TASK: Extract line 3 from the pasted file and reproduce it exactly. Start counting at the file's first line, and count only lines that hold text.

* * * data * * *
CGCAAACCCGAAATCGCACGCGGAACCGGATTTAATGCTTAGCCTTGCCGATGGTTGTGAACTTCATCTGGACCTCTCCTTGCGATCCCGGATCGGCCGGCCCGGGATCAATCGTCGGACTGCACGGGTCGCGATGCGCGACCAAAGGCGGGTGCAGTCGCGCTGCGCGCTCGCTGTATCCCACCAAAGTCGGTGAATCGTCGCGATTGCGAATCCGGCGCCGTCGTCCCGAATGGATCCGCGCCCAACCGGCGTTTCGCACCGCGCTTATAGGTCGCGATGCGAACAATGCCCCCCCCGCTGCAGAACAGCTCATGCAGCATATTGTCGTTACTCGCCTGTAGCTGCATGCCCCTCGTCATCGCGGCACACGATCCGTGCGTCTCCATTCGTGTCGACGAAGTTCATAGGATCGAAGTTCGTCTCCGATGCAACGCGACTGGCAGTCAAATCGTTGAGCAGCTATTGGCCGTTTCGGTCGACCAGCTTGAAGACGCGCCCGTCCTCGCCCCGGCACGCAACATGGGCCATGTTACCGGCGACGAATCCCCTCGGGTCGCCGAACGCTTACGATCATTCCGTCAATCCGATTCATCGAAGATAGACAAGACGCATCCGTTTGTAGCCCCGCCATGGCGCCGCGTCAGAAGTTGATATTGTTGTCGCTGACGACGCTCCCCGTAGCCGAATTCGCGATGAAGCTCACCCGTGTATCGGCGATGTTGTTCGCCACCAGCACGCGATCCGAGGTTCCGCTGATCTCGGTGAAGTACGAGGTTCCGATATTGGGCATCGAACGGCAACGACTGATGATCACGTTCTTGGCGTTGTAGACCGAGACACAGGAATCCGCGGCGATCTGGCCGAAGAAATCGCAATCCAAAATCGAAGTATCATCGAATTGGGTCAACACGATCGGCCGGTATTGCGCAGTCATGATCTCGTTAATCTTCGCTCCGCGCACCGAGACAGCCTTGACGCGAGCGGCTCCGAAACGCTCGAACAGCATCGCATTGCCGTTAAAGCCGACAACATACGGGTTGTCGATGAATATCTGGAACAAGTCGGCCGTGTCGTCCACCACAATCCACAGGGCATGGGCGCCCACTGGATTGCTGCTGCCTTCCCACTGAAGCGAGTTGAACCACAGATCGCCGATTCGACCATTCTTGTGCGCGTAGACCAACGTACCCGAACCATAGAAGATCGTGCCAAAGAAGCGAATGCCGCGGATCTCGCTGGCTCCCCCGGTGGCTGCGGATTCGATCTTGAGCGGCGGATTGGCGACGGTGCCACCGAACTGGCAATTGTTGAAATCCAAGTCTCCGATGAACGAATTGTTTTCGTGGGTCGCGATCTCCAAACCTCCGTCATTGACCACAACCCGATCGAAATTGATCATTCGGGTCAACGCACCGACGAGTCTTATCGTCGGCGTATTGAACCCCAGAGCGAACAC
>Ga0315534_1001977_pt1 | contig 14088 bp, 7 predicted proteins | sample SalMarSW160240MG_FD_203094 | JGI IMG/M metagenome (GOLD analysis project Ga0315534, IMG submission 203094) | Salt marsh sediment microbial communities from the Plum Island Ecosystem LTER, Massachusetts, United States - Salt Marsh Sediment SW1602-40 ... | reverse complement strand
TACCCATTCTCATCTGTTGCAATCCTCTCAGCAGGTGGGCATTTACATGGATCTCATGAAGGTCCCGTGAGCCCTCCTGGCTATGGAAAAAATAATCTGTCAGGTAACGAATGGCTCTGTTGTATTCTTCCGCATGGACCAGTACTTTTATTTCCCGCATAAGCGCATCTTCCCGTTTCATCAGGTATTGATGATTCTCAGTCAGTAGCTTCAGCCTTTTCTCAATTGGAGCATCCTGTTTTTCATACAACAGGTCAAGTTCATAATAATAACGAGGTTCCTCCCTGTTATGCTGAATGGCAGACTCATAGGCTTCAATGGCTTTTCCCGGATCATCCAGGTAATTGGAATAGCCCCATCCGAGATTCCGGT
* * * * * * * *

TACCCATTCTCATCTGTTGCAATCCTCTCAGCAGGTGGGCATTTACATGGATCTCATGAAGGTCCCGTGAGCCCTCCTGGCTATGGAAAAAATAATCTGTCAGGTAACGAATGGCTCTGTTGTATTCTTCCGCATGGACCAGTACTTTTATTTCCCGCATAAGCGCATCTTCCCGTTTCATCAGGTATTGATGATTCTCAGTCAGTAGCTTCAGCCTTTTCTCAATTGGAGCATCCTGTTTTTCATACAACAGGTCAAGTTCATAATAATAACGAGGTTCCTCCCTGTTATGCTGAATGGCAGACTCATAGGCTTCAATGGCTTTTCCCGGATCATCCAGGTAATTGGAATAGCCCCATCCGAGATTCCGGT